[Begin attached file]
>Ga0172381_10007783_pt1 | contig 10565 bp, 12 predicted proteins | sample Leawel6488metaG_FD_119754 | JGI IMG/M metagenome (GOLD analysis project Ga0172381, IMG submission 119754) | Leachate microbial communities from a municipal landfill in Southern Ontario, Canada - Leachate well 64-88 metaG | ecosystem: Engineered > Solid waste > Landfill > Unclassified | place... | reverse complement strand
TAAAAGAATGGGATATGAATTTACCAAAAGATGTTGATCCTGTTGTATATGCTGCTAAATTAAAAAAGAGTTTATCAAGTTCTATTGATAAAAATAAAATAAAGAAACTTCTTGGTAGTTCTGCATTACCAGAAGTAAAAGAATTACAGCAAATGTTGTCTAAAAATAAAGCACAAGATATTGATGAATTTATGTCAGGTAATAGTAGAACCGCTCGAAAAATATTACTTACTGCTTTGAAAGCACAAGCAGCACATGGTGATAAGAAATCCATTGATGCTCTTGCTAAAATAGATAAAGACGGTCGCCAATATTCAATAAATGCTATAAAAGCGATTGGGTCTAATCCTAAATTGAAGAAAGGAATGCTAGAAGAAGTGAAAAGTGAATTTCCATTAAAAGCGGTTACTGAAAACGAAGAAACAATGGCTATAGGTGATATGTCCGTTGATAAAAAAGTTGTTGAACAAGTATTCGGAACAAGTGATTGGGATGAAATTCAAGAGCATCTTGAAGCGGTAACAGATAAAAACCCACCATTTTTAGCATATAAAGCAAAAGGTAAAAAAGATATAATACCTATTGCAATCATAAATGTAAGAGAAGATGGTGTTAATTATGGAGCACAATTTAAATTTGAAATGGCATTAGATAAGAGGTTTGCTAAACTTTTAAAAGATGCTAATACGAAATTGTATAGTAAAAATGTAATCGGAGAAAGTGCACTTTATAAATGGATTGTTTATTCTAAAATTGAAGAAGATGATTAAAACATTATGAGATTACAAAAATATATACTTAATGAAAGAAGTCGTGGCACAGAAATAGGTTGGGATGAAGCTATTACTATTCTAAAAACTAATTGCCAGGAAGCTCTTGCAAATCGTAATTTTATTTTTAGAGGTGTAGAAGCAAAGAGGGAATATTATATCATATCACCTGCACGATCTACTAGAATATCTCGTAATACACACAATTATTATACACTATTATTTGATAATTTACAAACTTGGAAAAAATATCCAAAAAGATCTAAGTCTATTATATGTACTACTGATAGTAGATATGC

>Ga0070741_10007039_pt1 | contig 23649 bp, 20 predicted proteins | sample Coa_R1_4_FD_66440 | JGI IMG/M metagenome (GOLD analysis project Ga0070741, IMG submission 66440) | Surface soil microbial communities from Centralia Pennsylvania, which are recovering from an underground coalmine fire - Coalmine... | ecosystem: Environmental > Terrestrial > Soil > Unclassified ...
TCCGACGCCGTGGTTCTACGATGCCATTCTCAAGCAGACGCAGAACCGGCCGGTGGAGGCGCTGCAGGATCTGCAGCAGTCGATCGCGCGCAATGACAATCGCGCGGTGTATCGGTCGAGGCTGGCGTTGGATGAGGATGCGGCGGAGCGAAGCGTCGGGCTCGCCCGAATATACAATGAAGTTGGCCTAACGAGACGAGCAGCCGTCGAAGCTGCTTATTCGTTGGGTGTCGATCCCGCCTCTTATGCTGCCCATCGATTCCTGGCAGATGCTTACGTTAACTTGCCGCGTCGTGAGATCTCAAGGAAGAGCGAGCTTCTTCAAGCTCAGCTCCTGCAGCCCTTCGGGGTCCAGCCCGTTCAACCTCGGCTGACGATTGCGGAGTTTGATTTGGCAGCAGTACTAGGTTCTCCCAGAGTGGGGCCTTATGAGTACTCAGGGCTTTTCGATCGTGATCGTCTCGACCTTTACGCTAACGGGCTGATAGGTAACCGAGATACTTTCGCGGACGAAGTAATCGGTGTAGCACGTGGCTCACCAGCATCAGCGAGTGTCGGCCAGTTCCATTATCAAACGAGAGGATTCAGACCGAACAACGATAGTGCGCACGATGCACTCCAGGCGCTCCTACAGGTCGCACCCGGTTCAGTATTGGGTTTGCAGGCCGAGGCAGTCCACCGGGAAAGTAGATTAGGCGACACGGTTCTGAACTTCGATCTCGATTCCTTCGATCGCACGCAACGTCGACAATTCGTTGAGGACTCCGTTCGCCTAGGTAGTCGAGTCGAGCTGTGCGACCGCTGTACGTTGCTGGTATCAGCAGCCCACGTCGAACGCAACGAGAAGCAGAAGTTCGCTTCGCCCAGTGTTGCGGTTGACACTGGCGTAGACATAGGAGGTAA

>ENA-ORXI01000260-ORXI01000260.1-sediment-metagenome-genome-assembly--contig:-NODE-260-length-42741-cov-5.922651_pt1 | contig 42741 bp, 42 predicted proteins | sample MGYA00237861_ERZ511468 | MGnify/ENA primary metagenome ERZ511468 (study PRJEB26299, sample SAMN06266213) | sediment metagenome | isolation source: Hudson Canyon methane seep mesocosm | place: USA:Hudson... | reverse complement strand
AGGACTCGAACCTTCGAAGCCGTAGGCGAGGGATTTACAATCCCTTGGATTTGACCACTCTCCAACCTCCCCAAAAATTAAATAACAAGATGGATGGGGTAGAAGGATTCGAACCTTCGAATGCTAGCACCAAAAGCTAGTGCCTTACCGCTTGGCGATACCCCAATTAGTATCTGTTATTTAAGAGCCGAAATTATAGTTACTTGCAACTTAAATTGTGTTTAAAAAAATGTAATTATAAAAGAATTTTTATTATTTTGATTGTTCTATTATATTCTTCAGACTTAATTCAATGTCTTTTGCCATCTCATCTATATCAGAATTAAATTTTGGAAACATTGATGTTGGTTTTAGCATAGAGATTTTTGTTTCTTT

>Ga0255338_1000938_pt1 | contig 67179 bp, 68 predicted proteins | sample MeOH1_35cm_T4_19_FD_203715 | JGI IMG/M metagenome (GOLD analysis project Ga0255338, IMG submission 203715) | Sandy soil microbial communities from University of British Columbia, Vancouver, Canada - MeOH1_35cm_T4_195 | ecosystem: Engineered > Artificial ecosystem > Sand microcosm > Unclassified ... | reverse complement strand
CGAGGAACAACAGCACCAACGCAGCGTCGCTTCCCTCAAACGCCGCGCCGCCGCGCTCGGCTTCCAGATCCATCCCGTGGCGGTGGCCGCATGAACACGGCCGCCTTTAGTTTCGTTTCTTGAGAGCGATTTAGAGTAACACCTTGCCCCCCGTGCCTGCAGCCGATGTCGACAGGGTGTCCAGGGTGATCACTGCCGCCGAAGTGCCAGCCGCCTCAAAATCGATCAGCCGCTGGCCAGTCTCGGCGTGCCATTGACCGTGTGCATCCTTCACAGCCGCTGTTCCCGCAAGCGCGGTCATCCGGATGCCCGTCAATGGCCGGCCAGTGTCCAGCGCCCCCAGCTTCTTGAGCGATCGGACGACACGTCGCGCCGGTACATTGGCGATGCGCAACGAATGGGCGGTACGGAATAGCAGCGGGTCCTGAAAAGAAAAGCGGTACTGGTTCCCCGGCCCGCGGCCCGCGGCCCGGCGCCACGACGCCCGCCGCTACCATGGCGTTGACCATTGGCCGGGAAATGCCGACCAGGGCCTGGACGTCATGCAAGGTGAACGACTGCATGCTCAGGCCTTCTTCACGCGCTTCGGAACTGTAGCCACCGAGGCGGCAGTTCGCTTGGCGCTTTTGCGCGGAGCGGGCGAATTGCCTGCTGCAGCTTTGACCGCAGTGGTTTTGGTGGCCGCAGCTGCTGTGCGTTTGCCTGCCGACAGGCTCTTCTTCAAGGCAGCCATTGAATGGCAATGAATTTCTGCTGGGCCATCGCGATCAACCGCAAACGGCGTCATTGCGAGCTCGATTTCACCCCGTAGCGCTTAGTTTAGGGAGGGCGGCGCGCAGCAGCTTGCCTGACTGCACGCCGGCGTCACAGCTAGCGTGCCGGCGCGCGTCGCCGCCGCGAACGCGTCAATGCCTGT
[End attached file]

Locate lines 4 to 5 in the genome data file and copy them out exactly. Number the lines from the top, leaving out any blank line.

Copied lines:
TCCGACGCCGTGGTTCTACGATGCCATTCTCAAGCAGACGCAGAACCGGCCGGTGGAGGCGCTGCAGGATCTGCAGCAGTCGATCGCGCGCAATGACAATCGCGCGGTGTATCGGTCGAGGCTGGCGTTGGATGAGGATGCGGCGGAGCGAAGCGTCGGGCTCGCCCGAATATACAATGAAGTTGGCCTAACGAGACGAGCAGCCGTCGAAGCTGCTTATTCGTTGGGTGTCGATCCCGCCTCTTATGCTGCCCATCGATTCCTGGCAGATGCTTACGTTAACTTGCCGCGTCGTGAGATCTCAAGGAAGAGCGAGCTTCTTCAAGCTCAGCTCCTGCAGCCCTTCGGGGTCCAGCCCGTTCAACCTCGGCTGACGATTGCGGAGTTTGATTTGGCAGCAGTACTAGGTTCTCCCAGAGTGGGGCCTTATGAGTACTCAGGGCTTTTCGATCGTGATCGTCTCGACCTTTACGCTAACGGGCTGATAGGTAACCGAGATACTTTCGCGGACGAAGTAATCGGTGTAGCACGTGGCTCACCAGCATCAGCGAGTGTCGGCCAGTTCCATTATCAAACGAGAGGATTCAGACCGAACAACGATAGTGCGCACGATGCACTCCAGGCGCTCCTACAGGTCGCACCCGGTTCAGTATTGGGTTTGCAGGCCGAGGCAGTCCACCGGGAAAGTAGATTAGGCGACACGGTTCTGAACTTCGATCTCGATTCCTTCGATCGCACGCAACGTCGACAATTCGTTGAGGACTCCGTTCGCCTAGGTAGTCGAGTCGAGCTGTGCGACCGCTGTACGTTGCTGGTATCAGCAGCCCACGTCGAACGCAACGAGAAGCAGAAGTTCGCTTCGCCCAGTGTTGCGGTTGACACTGGCGTAGACATAGGAGGTAA

>ENA-ORXI01000260-ORXI01000260.1-sediment-metagenome-genome-assembly--contig:-NODE-260-length-42741-cov-5.922651_pt1 | contig 42741 bp, 42 predicted proteins | sample MGYA00237861_ERZ511468 | MGnify/ENA primary metagenome ERZ511468 (study PRJEB26299, sample SAMN06266213) | sediment metagenome | isolation source: Hudson Canyon methane seep mesocosm | place: USA:Hudson... | reverse complement strand